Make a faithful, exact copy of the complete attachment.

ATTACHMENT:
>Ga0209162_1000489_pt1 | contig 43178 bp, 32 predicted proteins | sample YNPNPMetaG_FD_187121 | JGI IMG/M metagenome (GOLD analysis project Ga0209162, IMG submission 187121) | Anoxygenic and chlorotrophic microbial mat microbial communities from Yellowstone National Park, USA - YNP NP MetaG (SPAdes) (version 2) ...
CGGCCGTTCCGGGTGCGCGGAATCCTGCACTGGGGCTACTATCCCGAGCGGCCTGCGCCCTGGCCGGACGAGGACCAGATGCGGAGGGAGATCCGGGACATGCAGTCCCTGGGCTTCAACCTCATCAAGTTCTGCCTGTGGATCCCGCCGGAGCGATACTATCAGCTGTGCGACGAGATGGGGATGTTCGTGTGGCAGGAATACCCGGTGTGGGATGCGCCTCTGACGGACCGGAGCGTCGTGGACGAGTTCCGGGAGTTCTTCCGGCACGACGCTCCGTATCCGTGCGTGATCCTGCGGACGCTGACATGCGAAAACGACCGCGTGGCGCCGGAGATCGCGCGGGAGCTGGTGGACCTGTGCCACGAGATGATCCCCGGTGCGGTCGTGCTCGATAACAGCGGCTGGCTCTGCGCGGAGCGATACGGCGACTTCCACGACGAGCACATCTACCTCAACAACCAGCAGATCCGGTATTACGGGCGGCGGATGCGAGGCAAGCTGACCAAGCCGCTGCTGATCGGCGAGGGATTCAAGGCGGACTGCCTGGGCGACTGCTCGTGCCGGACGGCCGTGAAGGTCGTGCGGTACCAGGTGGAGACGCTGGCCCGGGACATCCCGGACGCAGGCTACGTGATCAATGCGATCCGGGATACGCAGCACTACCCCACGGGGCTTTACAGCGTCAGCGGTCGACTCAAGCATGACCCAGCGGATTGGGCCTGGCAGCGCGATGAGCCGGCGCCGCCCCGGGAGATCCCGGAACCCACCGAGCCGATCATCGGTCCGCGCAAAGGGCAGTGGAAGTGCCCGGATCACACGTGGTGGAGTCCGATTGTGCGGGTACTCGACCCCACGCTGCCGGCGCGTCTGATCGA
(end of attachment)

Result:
>Ga0209162_1000489_pt1 | contig 43178 bp, 32 predicted proteins | sample YNPNPMetaG_FD_187121 | JGI IMG/M metagenome (GOLD analysis project Ga0209162, IMG submission 187121) | Anoxygenic and chlorotrophic microbial mat microbial communities from Yellowstone National Park, USA - YNP NP MetaG (SPAdes) (version 2) ...
CGGCCGTTCCGGGTGCGCGGAATCCTGCACTGGGGCTACTATCCCGAGCGGCCTGCGCCCTGGCCGGACGAGGACCAGATGCGGAGGGAGATCCGGGACATGCAGTCCCTGGGCTTCAACCTCATCAAGTTCTGCCTGTGGATCCCGCCGGAGCGATACTATCAGCTGTGCGACGAGATGGGGATGTTCGTGTGGCAGGAATACCCGGTGTGGGATGCGCCTCTGACGGACCGGAGCGTCGTGGACGAGTTCCGGGAGTTCTTCCGGCACGACGCTCCGTATCCGTGCGTGATCCTGCGGACGCTGACATGCGAAAACGACCGCGTGGCGCCGGAGATCGCGCGGGAGCTGGTGGACCTGTGCCACGAGATGATCCCCGGTGCGGTCGTGCTCGATAACAGCGGCTGGCTCTGCGCGGAGCGATACGGCGACTTCCACGACGAGCACATCTACCTCAACAACCAGCAGATCCGGTATTACGGGCGGCGGATGCGAGGCAAGCTGACCAAGCCGCTGCTGATCGGCGAGGGATTCAAGGCGGACTGCCTGGGCGACTGCTCGTGCCGGACGGCCGTGAAGGTCGTGCGGTACCAGGTGGAGACGCTGGCCCGGGACATCCCGGACGCAGGCTACGTGATCAATGCGATCCGGGATACGCAGCACTACCCCACGGGGCTTTACAGCGTCAGCGGTCGACTCAAGCATGACCCAGCGGATTGGGCCTGGCAGCGCGATGAGCCGGCGCCGCCCCGGGAGATCCCGGAACCCACCGAGCCGATCATCGGTCCGCGCAAAGGGCAGTGGAAGTGCCCGGATCACACGTGGTGGAGTCCGATTGTGCGGGTACTCGACCCCACGCTGCCGGCGCGTCTGATCGA